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Trouble texture mapping from font images (SlimDX, DX11)


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#1 CdrTomalak   Members   -  Reputation: 271

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Posted 14 November 2012 - 02:17 AM

I have been experimenting with writing text to screen using font sheets with corresponding config files - i.e. just changing my Tu,Tv values for each vector of a quad to switch to different characters.

I have been using the popular LMNOpc font builder: http://games.ucla.ed...ont-builder-pc/

This generates a 256x256 bitmap, with 16x16 pixel tiles, each with a font character inside.

I can easily calculate the pixel coordinates for each tile, using:

[source lang="csharp"] newTexturePositions[0] = new Vector2(textX*16,textY*16); // 0: top left newTexturePositions[1] = new Vector2((textX+1)*16,textY*16); // 1: top right newTexturePositions[2] = new Vector2(textX*16,(textY+1)*16); // 2: bottom left newTexturePositions[3] = new Vector2((textX+1)*16,(textY+1)*16); // 3: bottom right[/source]
But of course I need the cartesian coordinates - i.e. values between 0 and 1 for texture coordinates (I presumed).

So I thought I'd transform the vectors using an orthogonal matrix (LH - which I used for all sprite rendering to good effect thus far), set to a 256x256 pixel size.

This gives me the following transformed vectors in the case of the tile at (1,1):

... before transformation for textX = [1], textY = [1]
newTexturePositions[0] = [X:16 Y:16]
newTexturePositions[1] = [X:32 Y:16]
newTexturePositions[2] = [X:16 Y:32]
newTexturePositions[3] = [X:32 Y:32]
... AFTER transformation for textX = [1], textY = [1]
newTexturePositions[0] = [X:-0.875 Y:0.875]
newTexturePositions[1] = [X:-0.75 Y:0.875]
newTexturePositions[2] = [X:-0.875 Y:0.75]
newTexturePositions[3] = [X:-0.75 Y:0.75]

However, this does not map as expected.

This is the font bitmap I'm using:

Attached File  courier_new_10_lmno.bmp   192.05KB   33 downloads

And this is what I get mapped to my sprite...

Attached File  fontlolz1.bmp   23.82KB   31 downloads

Two things are very wrong here. Firstly it's not a single tile being mapped - I'm getting four. Secondly it's not even in the right area of the bitmap.

So the question is, how do I generate the right texture coordinates? I'm missing a trick quite desperately here. I thought it would be quite simple...Posted Image

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#2 Auskennfuchs   Members   -  Reputation: 514

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Posted 14 November 2012 - 11:37 AM

How do you perform your transformation of those texture coordinates? Your transformed coordinates look like you multiply them with the orthogonal view or something.
You can precalculate the coordinates by dividing with texture size e.g.

int texsize=256;
newTexturePositions[0] = new Vector2(textX*16/texsize,textY*16/texsize); // 0: top left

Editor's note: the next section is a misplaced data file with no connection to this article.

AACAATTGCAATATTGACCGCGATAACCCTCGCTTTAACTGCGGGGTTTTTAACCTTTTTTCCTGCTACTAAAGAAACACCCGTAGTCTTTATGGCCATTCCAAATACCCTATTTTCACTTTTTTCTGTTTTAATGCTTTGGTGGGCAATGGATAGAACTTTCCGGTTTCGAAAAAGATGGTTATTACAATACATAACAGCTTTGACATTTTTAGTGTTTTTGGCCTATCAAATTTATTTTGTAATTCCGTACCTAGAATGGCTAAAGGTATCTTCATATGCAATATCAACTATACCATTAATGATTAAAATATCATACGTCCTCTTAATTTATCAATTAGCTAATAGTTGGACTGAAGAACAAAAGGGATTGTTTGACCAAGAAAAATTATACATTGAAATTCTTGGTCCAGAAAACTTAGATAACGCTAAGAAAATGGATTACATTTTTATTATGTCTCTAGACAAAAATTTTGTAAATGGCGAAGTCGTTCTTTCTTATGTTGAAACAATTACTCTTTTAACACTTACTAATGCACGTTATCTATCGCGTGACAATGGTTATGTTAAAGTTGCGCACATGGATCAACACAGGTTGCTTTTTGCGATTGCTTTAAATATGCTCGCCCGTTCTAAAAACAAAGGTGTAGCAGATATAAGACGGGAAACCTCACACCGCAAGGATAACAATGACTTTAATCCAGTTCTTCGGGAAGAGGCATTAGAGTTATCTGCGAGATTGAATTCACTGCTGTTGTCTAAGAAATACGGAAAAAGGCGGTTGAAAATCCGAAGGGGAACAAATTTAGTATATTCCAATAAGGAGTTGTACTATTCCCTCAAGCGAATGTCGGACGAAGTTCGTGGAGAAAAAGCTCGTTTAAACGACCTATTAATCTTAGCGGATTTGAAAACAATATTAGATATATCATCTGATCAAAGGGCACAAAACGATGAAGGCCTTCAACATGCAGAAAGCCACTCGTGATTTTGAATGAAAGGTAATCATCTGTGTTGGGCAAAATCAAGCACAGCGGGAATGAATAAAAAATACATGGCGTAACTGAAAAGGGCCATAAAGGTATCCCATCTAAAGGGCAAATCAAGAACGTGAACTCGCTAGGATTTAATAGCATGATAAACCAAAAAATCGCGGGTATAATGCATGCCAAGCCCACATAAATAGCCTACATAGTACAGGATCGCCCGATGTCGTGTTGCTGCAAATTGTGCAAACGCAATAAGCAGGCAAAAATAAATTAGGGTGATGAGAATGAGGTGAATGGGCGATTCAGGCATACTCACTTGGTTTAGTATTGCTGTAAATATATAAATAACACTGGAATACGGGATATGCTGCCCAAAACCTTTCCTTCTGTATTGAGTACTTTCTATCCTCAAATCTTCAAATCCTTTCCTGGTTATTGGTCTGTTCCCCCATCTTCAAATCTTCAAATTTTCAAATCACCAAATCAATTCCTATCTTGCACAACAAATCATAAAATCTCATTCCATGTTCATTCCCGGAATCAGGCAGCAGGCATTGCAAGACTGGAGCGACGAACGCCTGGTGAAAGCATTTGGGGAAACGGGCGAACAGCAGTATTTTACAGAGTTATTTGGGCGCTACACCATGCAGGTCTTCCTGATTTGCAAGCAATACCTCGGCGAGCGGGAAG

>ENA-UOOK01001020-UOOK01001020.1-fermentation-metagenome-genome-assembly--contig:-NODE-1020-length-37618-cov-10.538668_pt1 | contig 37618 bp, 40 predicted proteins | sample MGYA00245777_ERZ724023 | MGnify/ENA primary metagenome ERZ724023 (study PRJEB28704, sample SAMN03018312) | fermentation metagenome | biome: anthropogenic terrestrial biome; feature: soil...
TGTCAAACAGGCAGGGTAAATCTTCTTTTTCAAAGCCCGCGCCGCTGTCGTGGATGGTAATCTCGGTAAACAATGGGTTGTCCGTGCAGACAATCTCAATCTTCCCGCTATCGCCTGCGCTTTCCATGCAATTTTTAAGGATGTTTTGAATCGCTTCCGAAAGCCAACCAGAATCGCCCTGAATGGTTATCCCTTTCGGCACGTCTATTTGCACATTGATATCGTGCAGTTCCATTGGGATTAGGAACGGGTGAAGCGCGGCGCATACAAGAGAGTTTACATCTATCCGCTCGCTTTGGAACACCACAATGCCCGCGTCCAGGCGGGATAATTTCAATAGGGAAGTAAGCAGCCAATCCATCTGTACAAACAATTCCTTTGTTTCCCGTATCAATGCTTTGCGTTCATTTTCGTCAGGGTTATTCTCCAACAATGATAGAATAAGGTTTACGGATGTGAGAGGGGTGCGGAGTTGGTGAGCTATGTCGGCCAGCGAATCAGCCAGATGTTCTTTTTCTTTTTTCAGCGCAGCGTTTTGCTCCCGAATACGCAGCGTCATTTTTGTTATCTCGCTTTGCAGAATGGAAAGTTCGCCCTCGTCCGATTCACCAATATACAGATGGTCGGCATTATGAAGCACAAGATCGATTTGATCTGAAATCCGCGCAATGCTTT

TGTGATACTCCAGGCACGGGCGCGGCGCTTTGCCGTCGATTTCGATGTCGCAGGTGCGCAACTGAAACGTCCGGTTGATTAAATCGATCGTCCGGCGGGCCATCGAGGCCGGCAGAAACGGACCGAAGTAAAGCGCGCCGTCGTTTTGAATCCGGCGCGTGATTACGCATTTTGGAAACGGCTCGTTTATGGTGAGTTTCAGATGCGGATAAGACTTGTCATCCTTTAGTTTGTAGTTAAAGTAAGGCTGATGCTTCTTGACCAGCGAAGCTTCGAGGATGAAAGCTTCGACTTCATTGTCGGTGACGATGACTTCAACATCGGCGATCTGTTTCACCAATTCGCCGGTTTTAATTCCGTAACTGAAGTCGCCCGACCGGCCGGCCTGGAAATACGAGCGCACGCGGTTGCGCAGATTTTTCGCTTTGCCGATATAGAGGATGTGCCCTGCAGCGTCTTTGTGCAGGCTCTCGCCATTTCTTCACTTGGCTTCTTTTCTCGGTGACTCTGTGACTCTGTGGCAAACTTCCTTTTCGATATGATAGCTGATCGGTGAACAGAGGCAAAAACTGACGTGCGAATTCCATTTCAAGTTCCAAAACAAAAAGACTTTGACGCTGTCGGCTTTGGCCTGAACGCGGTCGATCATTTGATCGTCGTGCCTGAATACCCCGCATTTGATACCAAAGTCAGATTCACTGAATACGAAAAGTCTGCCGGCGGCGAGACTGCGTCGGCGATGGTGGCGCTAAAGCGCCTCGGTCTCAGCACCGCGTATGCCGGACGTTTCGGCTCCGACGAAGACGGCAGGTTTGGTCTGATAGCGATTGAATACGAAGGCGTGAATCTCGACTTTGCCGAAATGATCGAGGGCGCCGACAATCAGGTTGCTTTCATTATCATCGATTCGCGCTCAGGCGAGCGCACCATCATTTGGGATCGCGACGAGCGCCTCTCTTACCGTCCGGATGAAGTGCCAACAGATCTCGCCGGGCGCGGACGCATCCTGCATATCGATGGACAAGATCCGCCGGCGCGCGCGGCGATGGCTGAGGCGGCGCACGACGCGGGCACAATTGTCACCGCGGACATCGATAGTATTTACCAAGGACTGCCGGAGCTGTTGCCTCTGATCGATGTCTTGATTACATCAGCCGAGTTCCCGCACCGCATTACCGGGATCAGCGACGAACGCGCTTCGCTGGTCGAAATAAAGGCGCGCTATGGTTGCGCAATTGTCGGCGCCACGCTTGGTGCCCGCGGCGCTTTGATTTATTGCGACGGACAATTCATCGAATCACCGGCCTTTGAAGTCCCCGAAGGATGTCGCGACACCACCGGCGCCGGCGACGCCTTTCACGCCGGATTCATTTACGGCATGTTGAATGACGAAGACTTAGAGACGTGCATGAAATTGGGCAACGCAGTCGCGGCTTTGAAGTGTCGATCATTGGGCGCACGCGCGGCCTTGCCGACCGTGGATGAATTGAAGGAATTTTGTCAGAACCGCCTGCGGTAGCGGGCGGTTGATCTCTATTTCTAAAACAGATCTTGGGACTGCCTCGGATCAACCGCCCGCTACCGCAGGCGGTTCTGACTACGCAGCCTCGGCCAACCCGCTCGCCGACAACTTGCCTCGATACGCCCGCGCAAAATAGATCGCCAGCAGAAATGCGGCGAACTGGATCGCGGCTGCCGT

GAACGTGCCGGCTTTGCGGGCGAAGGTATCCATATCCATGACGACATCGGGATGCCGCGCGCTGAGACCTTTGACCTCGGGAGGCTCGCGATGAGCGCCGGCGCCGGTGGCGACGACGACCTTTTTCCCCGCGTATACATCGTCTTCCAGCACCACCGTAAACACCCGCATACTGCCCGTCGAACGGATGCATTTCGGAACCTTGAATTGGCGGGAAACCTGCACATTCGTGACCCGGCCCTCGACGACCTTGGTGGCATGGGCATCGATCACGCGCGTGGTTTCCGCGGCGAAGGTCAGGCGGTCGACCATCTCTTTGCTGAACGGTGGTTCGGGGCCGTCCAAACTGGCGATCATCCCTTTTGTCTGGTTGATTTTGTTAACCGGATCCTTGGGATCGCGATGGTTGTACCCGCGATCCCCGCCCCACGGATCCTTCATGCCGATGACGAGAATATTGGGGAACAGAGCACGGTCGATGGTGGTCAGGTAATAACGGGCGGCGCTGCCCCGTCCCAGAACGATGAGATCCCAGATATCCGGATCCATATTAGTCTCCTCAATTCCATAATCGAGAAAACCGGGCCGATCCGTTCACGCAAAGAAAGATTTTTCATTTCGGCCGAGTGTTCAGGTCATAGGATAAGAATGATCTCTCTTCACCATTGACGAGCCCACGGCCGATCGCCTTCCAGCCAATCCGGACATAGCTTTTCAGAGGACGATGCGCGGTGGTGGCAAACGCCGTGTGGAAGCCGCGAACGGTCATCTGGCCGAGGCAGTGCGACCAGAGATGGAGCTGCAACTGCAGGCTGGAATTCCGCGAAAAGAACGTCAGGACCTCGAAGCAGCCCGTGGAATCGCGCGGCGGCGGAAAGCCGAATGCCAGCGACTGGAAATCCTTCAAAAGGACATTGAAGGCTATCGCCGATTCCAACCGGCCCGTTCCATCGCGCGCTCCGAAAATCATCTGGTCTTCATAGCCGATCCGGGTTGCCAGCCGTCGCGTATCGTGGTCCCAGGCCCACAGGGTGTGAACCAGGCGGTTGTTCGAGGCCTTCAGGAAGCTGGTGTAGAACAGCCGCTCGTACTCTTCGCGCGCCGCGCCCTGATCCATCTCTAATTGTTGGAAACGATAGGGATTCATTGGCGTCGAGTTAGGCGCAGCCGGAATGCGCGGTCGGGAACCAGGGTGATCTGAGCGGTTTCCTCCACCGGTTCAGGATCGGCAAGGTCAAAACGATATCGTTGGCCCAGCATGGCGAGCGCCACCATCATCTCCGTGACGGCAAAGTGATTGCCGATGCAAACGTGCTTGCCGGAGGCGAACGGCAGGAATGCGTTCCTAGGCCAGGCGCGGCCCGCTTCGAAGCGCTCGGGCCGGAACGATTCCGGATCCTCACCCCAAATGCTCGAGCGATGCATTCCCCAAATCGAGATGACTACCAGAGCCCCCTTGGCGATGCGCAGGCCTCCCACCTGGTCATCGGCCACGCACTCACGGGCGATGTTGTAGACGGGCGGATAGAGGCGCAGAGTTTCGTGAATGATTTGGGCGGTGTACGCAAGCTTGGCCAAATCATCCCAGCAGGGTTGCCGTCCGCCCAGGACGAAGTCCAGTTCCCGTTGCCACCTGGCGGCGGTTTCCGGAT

or you can calculate it in pixelshader by providing texturesize via constantbuffer. Calculation is the same:

psInput.u /= constantBuffer.TexSize;
psInput.v /= constantBuffer.TexSize;


#3 Postie   Members   -  Reputation: 859

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Posted 14 November 2012 - 04:44 PM

Yeah, the after transformation positions aren't right at all. I'm not sure how multiplying by the orthogonal matrix to get the texels has worked for you in the past. I recommend using the technique described by Auskennfuchs. Just be aware that if in future you use a non-square texture, you'll have to use width and height as divisors, not size.
Currently working on an open world survival RPG - For info check out my Development blog: ByteWrangler

#4 CdrTomalak   Members   -  Reputation: 271

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Posted 15 November 2012 - 04:50 AM

Auskennfuchs, Postie - thanks for the responses.

The following morning, whilst reading up on the internet of ways to calculate coordinate textures, I realised how stupid I'd been.

In fact, I was reminded of that episode of The Simpspons (when it was funny, in the early days) when Moe says to Homer, in a dry, sharp tone "You're an idiot.".

Whilst screen cartesian coordinates range from -1 to 1 on both axes, texture coordinates range from 0 to 1. Passing through a matrix to calculate the values was never going to work. Deary me.

Instead I simply calculate a factor to multiply the texture positions by. In my case: factor = 1 / 256

I then multiply the pixel coordinates by this factor to give my texture coordinates.... and this works just fine, and in fact is essentially the same method you have both advocated.

This is what happens when you work all day and code in the evening. The answer was obvious, and I won't be making that mistake again (he says).Posted Image




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